36. A method according to claim 32 wherein said determining step comprises determining a variation of the thickness of the tubular member according to the outputs.
Description
BACKGROUND OF THE INVENTION

1) Field of the Invention

The present invention relates to apparatuses and methods for measuring a tubular member and, more specifically, for measuring one or more cross-sectional characteristics of the tubular member.

2) Description of Related Art

Tubular members such as pipes, ducts, and the like are used in various applications, for example, as transport passageways through which gases can be delivered for heating, ventilation, and air conditioning. In other applications, pipes, ducts, and other tubular members can also be used to deliver liquids, such as water, waste liquids, and the like. In the aircraft industry, tubular members are provided as ducts in environmental control systems (ECS) of modern commercial aircraft. An ECS and, hence, the ducts therein, provides air throughout the cabin of the aircraft in order to provide air as required for the respiratory needs of the occupants, to clear contaminants and odors from the cabin air, to control the temperature and humidity of the cabin environment, and to provide adequate cabin pressure. Air can also be delivered throughout the aircraft for de-icing of the aircraft, for heating of the cargo area of the aircraft, for pneumatic systems, and for cooling hydraulic and electrical systems.

The tubular members used for ducts, such as for the ECS of an aircraft, are typically formed of composite or metallic materials. Common composite reinforcement materials include fiberglass (BMS 8-80, 8-139, or 8-226), graphite (BMS 8-168), and Kevlar® (BMS 8-264), a registered trademark of E.I. du Pont de Nemours and Company. These reinforcement materials, which can be provided as sheets, fibers, or the like, can be preimpregnated with epoxy or polyester resin, which hardens when subjected to heat and pressure. Alternatively, the reinforcement materials can be reinforced with thermoplastic materials such as polyetherimide (PEI), which is available under the trade name Ultem®, a registered trademark of General Electric Company. In either case, ducts formed of composite materials can be lightweight and strong. Alternatively, the tubular members can be relatively thin-walled structures that are formed of metals such as steel.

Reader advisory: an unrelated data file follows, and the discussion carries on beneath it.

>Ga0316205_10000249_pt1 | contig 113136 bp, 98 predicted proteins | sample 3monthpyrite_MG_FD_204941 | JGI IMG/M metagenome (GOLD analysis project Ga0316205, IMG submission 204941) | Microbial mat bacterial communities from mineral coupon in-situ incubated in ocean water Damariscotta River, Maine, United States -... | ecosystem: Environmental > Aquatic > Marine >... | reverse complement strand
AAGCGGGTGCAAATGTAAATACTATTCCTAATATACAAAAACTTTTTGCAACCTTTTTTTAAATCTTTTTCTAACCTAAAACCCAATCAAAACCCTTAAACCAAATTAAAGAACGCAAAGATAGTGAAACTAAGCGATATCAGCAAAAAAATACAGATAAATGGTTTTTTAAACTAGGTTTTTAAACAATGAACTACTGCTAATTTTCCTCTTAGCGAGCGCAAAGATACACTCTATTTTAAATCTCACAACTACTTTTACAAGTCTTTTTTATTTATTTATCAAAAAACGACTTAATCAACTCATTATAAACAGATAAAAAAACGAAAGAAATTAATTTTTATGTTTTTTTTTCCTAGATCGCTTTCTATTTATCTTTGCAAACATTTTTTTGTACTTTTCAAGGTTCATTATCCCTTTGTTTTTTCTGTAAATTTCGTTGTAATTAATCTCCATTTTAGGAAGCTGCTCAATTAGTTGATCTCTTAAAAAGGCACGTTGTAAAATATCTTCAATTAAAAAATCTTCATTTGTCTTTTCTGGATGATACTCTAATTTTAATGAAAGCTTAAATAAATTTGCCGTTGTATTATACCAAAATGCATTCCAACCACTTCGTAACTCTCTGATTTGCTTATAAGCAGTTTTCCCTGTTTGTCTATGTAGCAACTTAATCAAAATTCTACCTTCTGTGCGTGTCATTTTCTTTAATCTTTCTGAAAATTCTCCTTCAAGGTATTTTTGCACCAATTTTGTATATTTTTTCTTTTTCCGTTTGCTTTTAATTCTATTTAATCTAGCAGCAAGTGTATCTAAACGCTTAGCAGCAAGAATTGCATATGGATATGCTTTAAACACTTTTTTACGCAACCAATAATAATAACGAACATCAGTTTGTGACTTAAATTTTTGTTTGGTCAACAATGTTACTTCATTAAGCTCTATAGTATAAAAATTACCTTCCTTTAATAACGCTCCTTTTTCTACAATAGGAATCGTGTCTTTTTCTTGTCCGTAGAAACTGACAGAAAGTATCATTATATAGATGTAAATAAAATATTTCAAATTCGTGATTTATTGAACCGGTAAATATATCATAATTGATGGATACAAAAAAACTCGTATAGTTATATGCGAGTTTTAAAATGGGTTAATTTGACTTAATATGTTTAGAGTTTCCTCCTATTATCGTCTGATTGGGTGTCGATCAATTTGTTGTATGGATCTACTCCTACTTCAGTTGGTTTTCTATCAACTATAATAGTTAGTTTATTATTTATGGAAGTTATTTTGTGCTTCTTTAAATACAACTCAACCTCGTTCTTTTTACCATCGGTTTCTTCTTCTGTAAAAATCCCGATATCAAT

Tubular members, such as composite ducts, are typically dimensionally tested, e.g., by measuring the circumference or diameter of the member to see if the cross-sectional size of the member matches the desired size. For example, the inner or outer diameter of the tubular member can be measured using a gauge, calipers, micrometers, and the like. However, due to the flexible nature of composite materials and many thin-walled structures, the tubular members can flex during testing, thereby reducing the accuracy of the measurement. Alternatively, the tubular member can be measured by extending a flexible measuring tape around the circumference of the member. In the case of a “pi tape,” the measurement units marked on the tape are adjusted by the value of the pi constant, i.e., the marked units reflect the linear length of the tape divided by pi. Thus, an operator can quickly determine the diameter of the tubular member by extending the tape around the tubular member and reading the diameter from the circumferential markings on the tape. However, regardless of the units provided on the measuring tape, the measurement made therewith is dependent on the placement of the tape and the reading that is taken by the operator. Thus, like the other mechanical measuring devices listed above, the accuracy of the tape is limited by the ability of the operator.